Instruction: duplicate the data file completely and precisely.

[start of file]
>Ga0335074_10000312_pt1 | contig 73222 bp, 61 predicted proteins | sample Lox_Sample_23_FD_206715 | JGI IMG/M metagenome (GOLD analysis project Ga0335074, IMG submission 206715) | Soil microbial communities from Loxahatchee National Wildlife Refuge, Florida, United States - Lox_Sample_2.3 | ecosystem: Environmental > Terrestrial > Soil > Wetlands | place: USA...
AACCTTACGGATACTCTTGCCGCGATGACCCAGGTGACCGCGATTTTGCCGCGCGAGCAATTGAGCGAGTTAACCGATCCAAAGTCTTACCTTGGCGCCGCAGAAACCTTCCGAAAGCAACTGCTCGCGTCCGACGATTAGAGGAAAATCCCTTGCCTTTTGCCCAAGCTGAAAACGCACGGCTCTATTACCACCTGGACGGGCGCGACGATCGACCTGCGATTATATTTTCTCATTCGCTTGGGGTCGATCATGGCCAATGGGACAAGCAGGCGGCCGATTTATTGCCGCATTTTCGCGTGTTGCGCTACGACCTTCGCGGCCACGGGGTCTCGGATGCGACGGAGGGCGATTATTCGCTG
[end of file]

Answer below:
>Ga0335074_10000312_pt1 | contig 73222 bp, 61 predicted proteins | sample Lox_Sample_23_FD_206715 | JGI IMG/M metagenome (GOLD analysis project Ga0335074, IMG submission 206715) | Soil microbial communities from Loxahatchee National Wildlife Refuge, Florida, United States - Lox_Sample_2.3 | ecosystem: Environmental > Terrestrial > Soil > Wetlands | place: USA...
AACCTTACGGATACTCTTGCCGCGATGACCCAGGTGACCGCGATTTTGCCGCGCGAGCAATTGAGCGAGTTAACCGATCCAAAGTCTTACCTTGGCGCCGCAGAAACCTTCCGAAAGCAACTGCTCGCGTCCGACGATTAGAGGAAAATCCCTTGCCTTTTGCCCAAGCTGAAAACGCACGGCTCTATTACCACCTGGACGGGCGCGACGATCGACCTGCGATTATATTTTCTCATTCGCTTGGGGTCGATCATGGCCAATGGGACAAGCAGGCGGCCGATTTATTGCCGCATTTTCGCGTGTTGCGCTACGACCTTCGCGGCCACGGGGTCTCGGATGCGACGGAGGGCGATTATTCGCTG